Western Digital’s newest ESG goals are bold, focused on establishing the company as a leader in sustainability. While optimization plays a role, the implementation of ambitious technology to meet these new goals is key. Capacity leadership for the HDD business unit, for example, plays a key role in the company’s climate action.
However, achieving these goals requires collaboration. While Western Digital has the resources and the talent to execute, academia has the expertise in the latest academic research, and government support can help the company understand how its developments fit into the wider constellation of climate action.
Business as usual
For Huihui Lin, director of technology and talent for HDD at Western Digital, technological innovation comes part and parcel with sustainability. His work focuses on making ESG aspirations a reality.
“We identified three key pillars for the future of the HDD business, five to 10 years down the road, and sustainability is one of those pillars,” Lin said, “but how do we go about achieving that?”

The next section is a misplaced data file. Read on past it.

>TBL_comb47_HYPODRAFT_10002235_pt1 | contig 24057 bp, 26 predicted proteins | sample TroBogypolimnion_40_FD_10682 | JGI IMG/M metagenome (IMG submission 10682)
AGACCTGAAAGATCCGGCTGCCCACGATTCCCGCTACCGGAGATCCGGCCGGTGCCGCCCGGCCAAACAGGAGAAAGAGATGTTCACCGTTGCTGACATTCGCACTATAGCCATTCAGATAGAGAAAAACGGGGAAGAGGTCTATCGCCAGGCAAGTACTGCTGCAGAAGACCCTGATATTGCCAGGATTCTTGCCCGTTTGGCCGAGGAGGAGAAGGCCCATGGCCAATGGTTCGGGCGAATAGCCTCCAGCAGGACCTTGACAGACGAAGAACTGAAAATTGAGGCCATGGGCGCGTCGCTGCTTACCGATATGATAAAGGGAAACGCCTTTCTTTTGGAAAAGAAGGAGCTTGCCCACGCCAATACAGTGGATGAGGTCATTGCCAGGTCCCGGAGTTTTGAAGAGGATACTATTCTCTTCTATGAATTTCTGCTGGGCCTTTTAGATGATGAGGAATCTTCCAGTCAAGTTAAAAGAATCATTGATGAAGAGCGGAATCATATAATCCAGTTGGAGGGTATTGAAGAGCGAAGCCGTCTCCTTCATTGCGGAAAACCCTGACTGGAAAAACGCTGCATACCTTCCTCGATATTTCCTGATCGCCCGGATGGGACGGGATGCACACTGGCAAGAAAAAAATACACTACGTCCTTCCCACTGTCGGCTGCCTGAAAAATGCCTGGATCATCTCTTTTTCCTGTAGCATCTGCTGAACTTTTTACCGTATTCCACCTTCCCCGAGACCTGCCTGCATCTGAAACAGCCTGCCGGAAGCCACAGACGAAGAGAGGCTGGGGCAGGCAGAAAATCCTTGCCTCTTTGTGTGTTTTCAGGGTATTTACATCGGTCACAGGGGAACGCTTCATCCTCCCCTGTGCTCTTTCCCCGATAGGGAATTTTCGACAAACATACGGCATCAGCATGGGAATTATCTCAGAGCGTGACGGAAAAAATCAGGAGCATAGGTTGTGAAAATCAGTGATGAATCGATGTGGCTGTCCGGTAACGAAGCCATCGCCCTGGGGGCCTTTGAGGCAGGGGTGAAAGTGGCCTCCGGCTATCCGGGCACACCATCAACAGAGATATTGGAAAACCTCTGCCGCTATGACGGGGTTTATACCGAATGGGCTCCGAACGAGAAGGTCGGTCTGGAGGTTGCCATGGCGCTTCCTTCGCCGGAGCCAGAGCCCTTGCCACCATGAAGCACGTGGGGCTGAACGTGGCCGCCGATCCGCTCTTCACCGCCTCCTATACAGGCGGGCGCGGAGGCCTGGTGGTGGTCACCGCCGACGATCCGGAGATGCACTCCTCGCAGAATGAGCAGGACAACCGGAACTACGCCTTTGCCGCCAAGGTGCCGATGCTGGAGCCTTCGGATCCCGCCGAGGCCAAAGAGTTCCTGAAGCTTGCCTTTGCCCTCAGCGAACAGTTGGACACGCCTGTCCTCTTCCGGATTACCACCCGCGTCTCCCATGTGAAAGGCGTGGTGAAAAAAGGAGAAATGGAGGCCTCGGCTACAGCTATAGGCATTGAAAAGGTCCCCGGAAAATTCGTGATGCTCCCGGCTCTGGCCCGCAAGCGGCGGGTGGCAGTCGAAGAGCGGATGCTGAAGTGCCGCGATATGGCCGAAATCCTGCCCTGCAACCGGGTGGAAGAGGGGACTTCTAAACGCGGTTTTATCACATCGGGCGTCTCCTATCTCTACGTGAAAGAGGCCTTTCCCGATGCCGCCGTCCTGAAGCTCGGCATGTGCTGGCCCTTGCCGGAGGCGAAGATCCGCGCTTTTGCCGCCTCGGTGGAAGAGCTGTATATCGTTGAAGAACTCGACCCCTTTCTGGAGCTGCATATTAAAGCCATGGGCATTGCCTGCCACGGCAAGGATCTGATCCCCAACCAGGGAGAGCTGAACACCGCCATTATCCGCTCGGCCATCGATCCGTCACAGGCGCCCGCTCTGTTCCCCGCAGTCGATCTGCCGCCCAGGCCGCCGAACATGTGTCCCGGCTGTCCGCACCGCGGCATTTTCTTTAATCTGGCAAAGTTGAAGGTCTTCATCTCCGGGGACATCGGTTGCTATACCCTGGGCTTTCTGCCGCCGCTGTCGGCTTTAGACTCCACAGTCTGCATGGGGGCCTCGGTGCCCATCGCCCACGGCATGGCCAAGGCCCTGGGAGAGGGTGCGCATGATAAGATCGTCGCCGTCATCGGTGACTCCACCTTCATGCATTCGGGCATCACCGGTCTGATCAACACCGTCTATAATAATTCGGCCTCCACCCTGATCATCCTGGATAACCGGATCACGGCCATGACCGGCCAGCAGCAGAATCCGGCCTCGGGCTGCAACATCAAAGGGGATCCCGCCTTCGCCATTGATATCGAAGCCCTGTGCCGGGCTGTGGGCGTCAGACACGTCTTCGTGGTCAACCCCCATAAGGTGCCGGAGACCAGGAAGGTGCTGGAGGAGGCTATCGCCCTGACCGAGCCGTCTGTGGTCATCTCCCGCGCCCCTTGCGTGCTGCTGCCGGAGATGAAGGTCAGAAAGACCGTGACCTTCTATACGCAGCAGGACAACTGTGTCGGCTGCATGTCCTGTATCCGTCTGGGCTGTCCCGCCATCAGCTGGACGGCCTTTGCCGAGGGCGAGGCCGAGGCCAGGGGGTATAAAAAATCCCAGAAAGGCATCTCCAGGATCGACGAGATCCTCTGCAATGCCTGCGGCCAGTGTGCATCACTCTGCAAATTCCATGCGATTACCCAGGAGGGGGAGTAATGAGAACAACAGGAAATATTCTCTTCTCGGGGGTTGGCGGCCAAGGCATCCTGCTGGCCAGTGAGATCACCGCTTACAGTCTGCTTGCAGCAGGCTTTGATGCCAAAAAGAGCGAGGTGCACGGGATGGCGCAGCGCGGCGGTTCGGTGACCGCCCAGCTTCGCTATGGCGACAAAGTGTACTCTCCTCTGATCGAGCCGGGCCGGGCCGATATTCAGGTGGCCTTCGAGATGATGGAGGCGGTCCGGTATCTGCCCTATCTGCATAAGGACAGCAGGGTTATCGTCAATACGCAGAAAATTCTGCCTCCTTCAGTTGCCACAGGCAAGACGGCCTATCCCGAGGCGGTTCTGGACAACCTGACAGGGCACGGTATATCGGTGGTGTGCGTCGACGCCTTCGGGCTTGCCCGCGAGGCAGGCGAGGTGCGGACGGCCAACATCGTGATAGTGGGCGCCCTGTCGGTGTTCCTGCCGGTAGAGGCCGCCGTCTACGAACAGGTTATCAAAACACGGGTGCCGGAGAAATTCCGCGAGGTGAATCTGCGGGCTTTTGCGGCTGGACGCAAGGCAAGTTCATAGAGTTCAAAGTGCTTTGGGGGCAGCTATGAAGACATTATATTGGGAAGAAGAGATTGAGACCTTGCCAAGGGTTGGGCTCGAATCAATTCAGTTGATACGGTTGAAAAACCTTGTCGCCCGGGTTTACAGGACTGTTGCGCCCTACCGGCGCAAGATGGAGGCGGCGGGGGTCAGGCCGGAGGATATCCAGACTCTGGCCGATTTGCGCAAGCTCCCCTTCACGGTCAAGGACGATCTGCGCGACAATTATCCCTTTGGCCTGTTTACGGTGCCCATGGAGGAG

When pursuing technical goals, like capacity leadership, it’s easier for Lin and the teams at Western Digital to execute toward a strategic goal. The HDD group has skilled engineers in spades and strong relationships with business partners, making technology innovation an area of strength for the company. Driving that innovation gets trickier when expertise isn’t as easily accessible.
“When projects are led by internal champions, we are most successful,” Lin said, “but we don’t have many internal experts on life cycle analysis, circular economy, or sustainable materials. We are at the stage of setting up strategies, and expertise is instrumental.”
Lin and his colleagues knew they had to bring that sustainability expertise in-house. A colleague of Lin’s found an article about Dr. Inez Hua, a professor with extensive research experience in sustainable electronics at Purdue University, as well as the work of her Ph.D. students. It was a chance encounter, but Lin saw an opportunity. After some deliberation, Lin and Hua decided that her upcoming sabbatical would be the ideal time to lend her expertise to Western Digital.
“As a business, we are so focused on performance, capacity, speed, and efficiencies, but for Dr. Hua, she’s focused on carbon footprint, conserving resources, these kinds of metrics,” explained Lin.